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Author Topic: What is Squelch, how does it work, and can it work "for" you?  (Read 2208 times)

nick pell

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The Bay Area is tough for wireless mic users, as some of us know. All the clients expect them to work perfectly all the time (even if you're across the street from a military airbase).

Some people have suggested messing with the squelch, which I have tried and have not really achieved any perceptible results. What is squelch and does it have any impact on wireless mic operations that can be effective for users?
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Marcus Baeumler

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Re: What is Squelch, how does it work, and can it work "for" you?
« Reply #1 on: July 02, 2006, 05:54:24 pm »

Nick,

the easiest way to explain squelch is to compare it to a noise gate for RF.
With the trasnmitter turned off, set the squelch level so no audio is passed to the output (from potentially interferring RF sources).
When the transmitter is turned on you may want to turn the squelch level back a little bit to prevent early dropouts.
Hope this sounds understandable despite language barriers (I am from Germany).

Regards
Marcus
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Ron Hebbard

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Re: What is Squelch, how does it work, and can it work "for" you?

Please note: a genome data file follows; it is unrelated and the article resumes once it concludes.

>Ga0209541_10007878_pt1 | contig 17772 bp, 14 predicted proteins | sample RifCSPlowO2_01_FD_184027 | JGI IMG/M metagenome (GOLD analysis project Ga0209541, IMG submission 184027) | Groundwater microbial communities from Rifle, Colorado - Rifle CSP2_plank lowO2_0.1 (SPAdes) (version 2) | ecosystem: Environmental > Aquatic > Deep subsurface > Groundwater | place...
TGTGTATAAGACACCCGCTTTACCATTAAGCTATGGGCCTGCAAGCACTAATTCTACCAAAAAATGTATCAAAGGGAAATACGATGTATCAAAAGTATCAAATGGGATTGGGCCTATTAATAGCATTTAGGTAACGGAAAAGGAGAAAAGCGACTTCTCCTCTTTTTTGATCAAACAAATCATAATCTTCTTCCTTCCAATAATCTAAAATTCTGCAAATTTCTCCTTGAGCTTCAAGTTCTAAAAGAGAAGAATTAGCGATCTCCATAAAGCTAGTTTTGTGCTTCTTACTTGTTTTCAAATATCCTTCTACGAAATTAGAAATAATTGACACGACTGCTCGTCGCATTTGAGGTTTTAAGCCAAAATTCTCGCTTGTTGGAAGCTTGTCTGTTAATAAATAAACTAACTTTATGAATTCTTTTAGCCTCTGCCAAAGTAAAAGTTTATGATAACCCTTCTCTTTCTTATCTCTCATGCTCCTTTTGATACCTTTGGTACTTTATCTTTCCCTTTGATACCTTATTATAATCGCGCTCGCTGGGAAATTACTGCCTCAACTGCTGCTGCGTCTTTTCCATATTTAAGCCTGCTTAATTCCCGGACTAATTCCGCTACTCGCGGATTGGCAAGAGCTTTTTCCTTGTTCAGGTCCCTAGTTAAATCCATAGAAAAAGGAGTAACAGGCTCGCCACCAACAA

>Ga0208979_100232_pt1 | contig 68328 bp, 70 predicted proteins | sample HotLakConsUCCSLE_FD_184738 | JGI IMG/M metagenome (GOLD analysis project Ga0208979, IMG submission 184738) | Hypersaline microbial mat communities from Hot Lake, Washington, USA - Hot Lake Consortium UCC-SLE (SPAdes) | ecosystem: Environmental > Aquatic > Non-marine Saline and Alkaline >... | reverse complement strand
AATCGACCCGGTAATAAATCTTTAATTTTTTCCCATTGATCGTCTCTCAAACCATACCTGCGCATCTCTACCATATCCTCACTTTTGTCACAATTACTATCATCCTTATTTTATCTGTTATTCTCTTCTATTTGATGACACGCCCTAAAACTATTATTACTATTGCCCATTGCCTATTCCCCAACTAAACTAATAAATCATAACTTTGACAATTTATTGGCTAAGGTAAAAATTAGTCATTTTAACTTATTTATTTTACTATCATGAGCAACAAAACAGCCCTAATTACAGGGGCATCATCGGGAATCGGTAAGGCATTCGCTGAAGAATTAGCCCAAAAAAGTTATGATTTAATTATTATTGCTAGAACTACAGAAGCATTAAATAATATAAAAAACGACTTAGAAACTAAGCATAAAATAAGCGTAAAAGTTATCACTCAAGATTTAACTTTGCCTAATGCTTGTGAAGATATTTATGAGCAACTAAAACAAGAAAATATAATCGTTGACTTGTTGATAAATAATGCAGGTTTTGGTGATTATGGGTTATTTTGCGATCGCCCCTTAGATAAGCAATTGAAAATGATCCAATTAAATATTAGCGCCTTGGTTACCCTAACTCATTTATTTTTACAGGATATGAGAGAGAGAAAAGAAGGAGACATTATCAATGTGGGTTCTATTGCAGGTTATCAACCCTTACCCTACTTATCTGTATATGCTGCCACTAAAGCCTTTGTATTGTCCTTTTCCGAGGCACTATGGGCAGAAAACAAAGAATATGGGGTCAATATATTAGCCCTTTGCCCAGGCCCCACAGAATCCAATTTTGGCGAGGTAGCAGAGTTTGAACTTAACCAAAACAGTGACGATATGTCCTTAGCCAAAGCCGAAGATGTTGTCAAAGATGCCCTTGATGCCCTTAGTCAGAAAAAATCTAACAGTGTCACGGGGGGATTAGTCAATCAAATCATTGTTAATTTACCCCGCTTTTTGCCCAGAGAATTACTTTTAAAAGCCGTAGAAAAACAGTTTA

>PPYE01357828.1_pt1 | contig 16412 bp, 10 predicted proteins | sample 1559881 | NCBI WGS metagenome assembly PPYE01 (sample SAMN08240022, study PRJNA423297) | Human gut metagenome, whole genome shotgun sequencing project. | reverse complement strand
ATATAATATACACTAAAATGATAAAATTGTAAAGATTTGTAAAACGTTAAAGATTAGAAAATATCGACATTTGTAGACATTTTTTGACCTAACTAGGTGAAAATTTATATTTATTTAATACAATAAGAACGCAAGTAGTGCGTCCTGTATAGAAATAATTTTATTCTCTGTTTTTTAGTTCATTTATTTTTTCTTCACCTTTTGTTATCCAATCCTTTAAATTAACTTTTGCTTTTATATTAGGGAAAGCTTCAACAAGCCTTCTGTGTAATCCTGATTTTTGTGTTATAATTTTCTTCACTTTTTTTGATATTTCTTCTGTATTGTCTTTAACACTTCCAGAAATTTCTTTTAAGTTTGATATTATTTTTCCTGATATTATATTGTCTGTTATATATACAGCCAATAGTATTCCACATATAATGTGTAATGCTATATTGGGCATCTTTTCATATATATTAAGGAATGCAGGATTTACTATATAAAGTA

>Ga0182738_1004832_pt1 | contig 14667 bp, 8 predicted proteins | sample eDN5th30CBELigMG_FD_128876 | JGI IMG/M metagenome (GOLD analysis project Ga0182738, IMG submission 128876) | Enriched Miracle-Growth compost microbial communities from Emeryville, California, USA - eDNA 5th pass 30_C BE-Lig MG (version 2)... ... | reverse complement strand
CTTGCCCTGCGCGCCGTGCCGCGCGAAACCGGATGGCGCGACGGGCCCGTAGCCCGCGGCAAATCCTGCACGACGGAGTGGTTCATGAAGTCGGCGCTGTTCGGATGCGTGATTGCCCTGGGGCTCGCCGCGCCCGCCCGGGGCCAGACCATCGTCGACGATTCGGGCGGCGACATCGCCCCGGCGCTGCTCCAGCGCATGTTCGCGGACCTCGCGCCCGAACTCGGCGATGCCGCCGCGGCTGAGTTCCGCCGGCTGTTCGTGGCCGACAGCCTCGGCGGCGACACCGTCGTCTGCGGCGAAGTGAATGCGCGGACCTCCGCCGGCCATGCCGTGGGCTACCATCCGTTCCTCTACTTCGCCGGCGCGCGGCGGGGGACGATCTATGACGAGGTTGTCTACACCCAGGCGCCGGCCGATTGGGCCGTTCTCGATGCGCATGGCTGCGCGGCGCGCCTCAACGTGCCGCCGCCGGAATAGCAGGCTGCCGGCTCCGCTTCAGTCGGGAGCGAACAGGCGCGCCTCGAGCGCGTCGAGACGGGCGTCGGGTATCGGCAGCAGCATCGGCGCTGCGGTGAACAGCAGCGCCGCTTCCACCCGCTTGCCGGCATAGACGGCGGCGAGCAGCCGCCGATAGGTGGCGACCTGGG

« Reply #2 on: July 02, 2006, 05:55:55 pm »

Hello Nick;

Think threshold setting for a gate.
Signals, usually unwanted, below threshold will not be heard.

I could be totally wrong on this but there'll probably be a pro along here any moment.

Toodleoo!
Ron Hebbard
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Henry Cohen

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Re: What is Squelch, how does it work, and can it work "for" you?
« Reply #3 on: July 03, 2006, 08:55:14 am »

Squelch is, as Ron indicated, a threshold at which the demodulated audio is either muted or umnuted (present or not present at the audio connector). The squelch circuit relies on one or more factors, depending on the quality and cost of the receiver; received signal strength (in microvolts or uV), pilot tone, also called tone grip; and signal to noise. The idea being that the threshold for audio quality at the output is dependent on the overall local RF environmental noise floor, the receiver's sensitivity and selectivity, other nearby carriers (both physically and in frequency), the anticipated RF signal level of the transmitter reaching the antenna, and the user's minimum acceptable audio quality. Thus, squlech is very situation dependent and the reason it's [usually] user adjustable.


You don't say specifically what kind of problems you're experiencing, but being in a highly RF congested area, you're  probably having other issues in addition to any squelch settings; are you sure you're using a clear frequency and necessary bandwidth, and if there are multiple wireless units, have you performed an intermodulation product calculation? Other possibilities are transmitter frequency error and/or the receiver being out of alignment.

Henry Cohen
Production Radio Rentals
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Henry Cohen
Production Radio Rentals
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"Every new radio emitter since Marconi’s 2nd transmitter has caused interference to other systems!" - Michael Marcus, Oct '07

Mike Slay

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Re: What is Squelch, how does it work, and can it work "for" you?
« Reply #4 on: July 05, 2006, 11:58:33 pm »

Good question.  Good answers and anologies. Something I've always wondered about.
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Chip Dixon

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Re: What is Squelch, how does it work, and can it work "for" you?
« Reply #5 on: July 06, 2006, 12:52:07 am »